MPs approve bills on telecoms, real estate, contractors
Four bills get final nod in the House of Representatives: MPs yesterday gave final approval to a number of legislative amendments focused on regulating telecommunications, compensating contractors for losses on state contracts, and property registration in new cities. The final sign offs were the last before the House adjourned, with the lower house set to reconvene again on Sunday, 4 December.
#1- Tighter controls over telecom equipment: Amendments to the 2003 Telecommunications Act will ban the possession, use, manufacture of any telecom equipment without prior approval from the National Telecom Regulatory Authority (NTRA). Under the changes, those who import, manufacture, assemble and market the equipment without a license from the NTRA would be at risk of jail terms ranging from one to five years and a fine of EGP 2 mn to EGP 5 mn. The legislation does not specify which technologies will be subject to the legislation, prompting controversy among some representatives who raised concerns that users of personal equipment could be prosecuted under the legislation.
#2- Bailing out contractors: The amendments will allow builders who have suffered losses on state projects due to recent economic reforms to receive compensation from the government. The 2017 law — which was originally drafted for economic reforms undertaken between March and December 2016 — will be extended to cover all periods of reform. This means that contractors who have suffered losses because of this year’s currency devaluations and the phasing out of fuel subsidies may be eligible for compensation.
#3- Simpler property registration in new cities: Amendments to a 2018 law will simplify the real estate registry and notarization process in new cities. Under the changes, owners of property and plots of land in new cities won’t be required to interact with the real estate registry and notarization offices and will only need to submit registration paperwork to the New Urban Communities Authority.
#4- Equality for Al Azhar teachers: Amendments to the 1961 Al Azhar Law that would put Al Azhar’s teachers on an equal footing with their counterparts in public schools in terms of employment, promotion, salaries, bonuses and incentives were approved by MPs.
#5- The House approved a USD 6 bn loan agreement with the International Islamic Trade Finance Corporation to help authorities meet the country’s needs of basic food commodities and fuel productions.
SIGNED INTO LAW- The River Transport Act, which aims to attract more investment into the country’s inland waterways. The changes will open up the river transport sector to private investment and put the River Transport Authority (RTA) in charge of licensing river boats, Nile cruises and floating units. The bill was approved by MPs last month.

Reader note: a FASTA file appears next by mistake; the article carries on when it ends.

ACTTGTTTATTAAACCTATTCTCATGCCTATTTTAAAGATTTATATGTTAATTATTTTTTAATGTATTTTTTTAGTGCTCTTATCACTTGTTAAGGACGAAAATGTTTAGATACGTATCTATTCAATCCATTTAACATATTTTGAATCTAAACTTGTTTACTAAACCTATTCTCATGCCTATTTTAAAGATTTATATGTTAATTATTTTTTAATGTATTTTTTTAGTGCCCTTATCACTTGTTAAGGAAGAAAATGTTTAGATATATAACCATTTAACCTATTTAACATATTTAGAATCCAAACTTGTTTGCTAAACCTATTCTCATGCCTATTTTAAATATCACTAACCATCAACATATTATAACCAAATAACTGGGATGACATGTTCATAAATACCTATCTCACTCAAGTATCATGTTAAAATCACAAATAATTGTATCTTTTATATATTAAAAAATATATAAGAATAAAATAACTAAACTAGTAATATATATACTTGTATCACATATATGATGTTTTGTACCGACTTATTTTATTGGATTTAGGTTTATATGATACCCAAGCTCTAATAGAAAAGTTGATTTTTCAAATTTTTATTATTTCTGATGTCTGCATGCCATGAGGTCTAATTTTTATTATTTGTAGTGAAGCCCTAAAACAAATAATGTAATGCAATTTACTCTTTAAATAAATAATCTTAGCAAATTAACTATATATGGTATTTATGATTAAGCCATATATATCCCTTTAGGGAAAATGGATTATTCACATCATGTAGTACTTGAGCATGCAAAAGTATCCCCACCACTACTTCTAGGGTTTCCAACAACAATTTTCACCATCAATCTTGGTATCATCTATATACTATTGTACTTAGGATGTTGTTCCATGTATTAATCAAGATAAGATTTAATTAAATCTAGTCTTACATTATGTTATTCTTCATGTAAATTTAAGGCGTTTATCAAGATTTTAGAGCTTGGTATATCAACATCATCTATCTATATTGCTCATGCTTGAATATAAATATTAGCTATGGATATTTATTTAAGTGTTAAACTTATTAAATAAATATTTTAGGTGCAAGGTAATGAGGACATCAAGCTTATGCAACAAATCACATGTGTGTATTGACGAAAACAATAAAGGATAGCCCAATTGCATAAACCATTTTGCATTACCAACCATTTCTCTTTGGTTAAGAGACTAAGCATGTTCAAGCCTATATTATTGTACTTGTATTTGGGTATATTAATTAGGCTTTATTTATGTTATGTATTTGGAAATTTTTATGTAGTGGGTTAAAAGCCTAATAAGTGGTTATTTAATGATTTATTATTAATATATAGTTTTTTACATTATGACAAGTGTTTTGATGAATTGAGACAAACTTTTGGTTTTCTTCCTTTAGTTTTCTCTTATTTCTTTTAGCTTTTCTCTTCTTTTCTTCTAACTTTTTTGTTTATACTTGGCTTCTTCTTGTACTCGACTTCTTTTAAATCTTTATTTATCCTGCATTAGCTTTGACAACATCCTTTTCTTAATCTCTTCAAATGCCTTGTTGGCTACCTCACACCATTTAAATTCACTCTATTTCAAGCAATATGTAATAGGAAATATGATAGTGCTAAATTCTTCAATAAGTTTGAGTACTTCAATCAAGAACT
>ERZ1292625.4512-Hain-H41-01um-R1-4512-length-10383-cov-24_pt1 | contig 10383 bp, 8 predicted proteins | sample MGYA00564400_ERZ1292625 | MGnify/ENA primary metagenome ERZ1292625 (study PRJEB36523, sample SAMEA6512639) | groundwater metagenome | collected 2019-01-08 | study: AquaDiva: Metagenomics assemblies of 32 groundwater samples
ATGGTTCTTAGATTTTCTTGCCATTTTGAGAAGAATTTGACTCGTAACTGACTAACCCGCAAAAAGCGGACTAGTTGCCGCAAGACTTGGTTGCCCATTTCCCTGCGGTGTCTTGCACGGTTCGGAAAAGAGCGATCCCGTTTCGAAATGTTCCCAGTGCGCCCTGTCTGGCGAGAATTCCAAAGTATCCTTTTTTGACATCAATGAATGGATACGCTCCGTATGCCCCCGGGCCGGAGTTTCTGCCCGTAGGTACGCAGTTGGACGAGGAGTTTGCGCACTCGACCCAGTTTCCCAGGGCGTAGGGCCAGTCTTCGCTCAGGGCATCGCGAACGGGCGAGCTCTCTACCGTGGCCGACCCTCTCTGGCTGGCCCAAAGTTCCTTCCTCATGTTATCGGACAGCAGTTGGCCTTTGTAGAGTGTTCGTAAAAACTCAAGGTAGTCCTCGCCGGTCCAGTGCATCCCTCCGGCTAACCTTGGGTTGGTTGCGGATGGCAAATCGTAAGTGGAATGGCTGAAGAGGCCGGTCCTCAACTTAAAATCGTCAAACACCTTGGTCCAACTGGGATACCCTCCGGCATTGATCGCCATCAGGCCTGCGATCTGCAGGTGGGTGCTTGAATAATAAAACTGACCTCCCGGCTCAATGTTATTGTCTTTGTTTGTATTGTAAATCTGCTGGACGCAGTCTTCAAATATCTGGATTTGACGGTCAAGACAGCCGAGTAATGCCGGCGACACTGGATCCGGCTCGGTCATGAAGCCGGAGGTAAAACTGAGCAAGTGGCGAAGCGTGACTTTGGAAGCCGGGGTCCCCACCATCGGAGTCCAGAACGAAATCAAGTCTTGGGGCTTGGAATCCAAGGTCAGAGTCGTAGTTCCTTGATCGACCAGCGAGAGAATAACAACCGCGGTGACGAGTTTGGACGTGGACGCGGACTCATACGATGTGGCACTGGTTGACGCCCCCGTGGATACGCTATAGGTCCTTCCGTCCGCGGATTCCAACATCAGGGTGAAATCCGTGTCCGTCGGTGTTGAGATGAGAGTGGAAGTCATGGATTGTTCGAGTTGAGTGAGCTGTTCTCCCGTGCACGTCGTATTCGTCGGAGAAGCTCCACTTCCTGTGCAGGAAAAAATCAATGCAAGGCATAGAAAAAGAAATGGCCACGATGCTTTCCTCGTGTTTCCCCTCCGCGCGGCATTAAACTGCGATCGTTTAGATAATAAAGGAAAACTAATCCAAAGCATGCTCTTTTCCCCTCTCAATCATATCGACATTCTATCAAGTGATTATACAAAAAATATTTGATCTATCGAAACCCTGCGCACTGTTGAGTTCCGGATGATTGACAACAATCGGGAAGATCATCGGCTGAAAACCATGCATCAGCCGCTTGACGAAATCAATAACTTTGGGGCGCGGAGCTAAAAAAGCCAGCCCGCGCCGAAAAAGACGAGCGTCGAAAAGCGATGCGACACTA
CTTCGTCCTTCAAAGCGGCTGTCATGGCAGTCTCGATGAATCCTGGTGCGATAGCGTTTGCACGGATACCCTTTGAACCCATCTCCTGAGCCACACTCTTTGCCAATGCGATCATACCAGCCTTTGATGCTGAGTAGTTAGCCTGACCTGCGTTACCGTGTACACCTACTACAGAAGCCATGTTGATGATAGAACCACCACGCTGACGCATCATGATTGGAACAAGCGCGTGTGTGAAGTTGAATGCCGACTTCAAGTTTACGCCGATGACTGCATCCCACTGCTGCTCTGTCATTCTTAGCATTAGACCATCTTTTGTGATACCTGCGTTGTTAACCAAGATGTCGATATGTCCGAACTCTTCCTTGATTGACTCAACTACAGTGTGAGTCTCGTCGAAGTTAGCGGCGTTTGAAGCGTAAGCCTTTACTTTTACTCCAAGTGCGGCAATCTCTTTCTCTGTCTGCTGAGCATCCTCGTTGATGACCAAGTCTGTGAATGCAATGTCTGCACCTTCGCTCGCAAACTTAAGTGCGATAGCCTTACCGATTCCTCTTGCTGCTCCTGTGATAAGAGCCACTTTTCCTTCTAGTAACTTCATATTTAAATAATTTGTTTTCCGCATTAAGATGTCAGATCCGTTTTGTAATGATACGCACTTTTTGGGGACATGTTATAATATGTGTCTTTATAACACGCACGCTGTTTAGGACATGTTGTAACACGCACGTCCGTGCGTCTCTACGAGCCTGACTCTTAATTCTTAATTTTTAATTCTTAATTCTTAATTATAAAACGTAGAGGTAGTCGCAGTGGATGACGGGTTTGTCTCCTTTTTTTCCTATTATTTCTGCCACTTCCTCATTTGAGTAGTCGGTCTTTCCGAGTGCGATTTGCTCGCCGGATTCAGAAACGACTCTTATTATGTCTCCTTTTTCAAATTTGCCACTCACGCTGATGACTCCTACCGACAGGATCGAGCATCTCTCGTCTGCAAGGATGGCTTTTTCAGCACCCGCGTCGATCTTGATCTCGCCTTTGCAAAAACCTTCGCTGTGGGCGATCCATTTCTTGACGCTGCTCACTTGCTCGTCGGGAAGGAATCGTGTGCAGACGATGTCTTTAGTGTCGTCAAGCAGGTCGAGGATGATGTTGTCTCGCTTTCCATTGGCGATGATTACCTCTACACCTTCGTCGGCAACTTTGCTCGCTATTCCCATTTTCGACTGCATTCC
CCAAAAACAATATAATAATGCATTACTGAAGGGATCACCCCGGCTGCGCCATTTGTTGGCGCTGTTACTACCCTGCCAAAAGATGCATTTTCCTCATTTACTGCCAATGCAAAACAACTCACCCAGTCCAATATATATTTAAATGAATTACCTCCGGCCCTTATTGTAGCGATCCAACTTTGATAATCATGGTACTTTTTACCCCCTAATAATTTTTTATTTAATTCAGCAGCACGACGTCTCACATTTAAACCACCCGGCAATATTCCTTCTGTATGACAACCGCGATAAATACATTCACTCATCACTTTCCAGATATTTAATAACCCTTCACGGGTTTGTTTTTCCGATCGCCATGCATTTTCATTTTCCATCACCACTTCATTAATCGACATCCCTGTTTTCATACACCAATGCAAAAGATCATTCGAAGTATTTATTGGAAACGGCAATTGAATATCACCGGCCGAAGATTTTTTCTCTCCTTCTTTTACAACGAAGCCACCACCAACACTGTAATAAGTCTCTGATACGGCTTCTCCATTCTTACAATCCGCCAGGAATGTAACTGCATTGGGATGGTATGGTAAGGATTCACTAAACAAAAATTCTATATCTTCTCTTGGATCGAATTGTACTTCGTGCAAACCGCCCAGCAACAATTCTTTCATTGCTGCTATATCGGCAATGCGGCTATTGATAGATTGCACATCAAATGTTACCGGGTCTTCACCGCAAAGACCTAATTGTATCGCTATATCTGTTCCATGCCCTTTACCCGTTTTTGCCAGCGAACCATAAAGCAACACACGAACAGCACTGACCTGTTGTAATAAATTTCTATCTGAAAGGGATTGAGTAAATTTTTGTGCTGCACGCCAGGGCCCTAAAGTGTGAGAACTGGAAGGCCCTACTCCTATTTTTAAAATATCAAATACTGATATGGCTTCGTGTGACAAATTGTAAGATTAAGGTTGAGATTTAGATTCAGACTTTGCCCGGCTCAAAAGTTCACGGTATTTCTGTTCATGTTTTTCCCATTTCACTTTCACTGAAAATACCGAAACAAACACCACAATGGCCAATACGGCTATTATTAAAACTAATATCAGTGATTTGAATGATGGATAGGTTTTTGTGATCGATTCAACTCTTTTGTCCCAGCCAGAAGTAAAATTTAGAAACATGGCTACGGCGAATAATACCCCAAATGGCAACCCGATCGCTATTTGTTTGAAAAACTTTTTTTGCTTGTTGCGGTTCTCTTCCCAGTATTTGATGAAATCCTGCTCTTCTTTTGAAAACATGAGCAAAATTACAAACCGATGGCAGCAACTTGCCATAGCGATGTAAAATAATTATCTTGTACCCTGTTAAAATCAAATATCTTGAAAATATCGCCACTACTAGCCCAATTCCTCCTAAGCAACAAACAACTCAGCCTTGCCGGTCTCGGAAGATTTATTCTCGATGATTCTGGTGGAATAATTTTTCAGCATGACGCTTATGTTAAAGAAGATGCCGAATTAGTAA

A NEW BILL- The pro-government Mostaqbal Watan party, which controls the majority of the House, submitted a new bill that would make it illegal for hospitals and medical institutions to refuse medical care to people during emergencies or who have life-threatening conditions. The bill, which was submitted by the chair of the House Health Committee and former health minister Ashraf Hatem along with 60 MPs, would also establish a governmental fund to compensate victims of negligence by hospitals, and provide protection to doctors and medical institutions against assault.
What’s next: House Speaker Hanafi El Gebali sent the bill to the Health Committee for discussion.
FROM THE COMMITTEES-
#1- Econ committee on Egypt’s wealth fund: The House Economic Committee discussed the role of the Sovereign Fund of Egypt (SFE) in implementing the state ownership policy document and maximizing economic returns from the sale of public assets, committee chair Mohamed Soliman told reporters. It also reviewed the fund’s role in attracting foreign investments, including those from Arab Gulf sovereign wealth funds, and implementing infrastructure projects, he said, without providing details of the discussions.
Refresher: The state ownership policy document details the government’s plan to more than double the private sector’s role in the economy to 65% over the next three years, and attract USD 40 bn in investment over the next four years. The document outlines the industries which the government plans to open up to private companies and the ringfenced strategic sectors that will continue to see heavy state involvement.
#2- Turning EMRA into an economic body: The House Industry committee approved in principle plans to restructure the Egyptian Mineral Resources Authority (EMRA) and turn it into an economic body, according to Youm7. The bill’s author, Rep. Mohamed Ismail, said it aims to resolve conflicts inherent in EMRA being supervised financially by the finance and planning ministries, while taking direction on technical matters from the Oil Ministry. Making it an “economic body” rather than a “public service body” as it is at present.